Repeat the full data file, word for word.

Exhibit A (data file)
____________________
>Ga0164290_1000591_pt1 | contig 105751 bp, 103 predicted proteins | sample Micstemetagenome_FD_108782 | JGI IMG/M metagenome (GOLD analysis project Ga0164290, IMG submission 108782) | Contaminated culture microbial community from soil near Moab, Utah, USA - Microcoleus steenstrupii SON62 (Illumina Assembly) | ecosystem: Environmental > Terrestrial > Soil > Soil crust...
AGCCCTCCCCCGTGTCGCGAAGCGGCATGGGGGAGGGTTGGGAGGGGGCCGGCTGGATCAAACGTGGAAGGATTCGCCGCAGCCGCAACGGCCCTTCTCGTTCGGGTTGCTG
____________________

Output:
>Ga0164290_1000591_pt1 | contig 105751 bp, 103 predicted proteins | sample Micstemetagenome_FD_108782 | JGI IMG/M metagenome (GOLD analysis project Ga0164290, IMG submission 108782) | Contaminated culture microbial community from soil near Moab, Utah, USA - Microcoleus steenstrupii SON62 (Illumina Assembly) | ecosystem: Environmental > Terrestrial > Soil > Soil crust...
AGCCCTCCCCCGTGTCGCGAAGCGGCATGGGGGAGGGTTGGGAGGGGGCCGGCTGGATCAAACGTGGAAGGATTCGCCGCAGCCGCAACGGCCCTTCTCGTTCGGGTTGCTG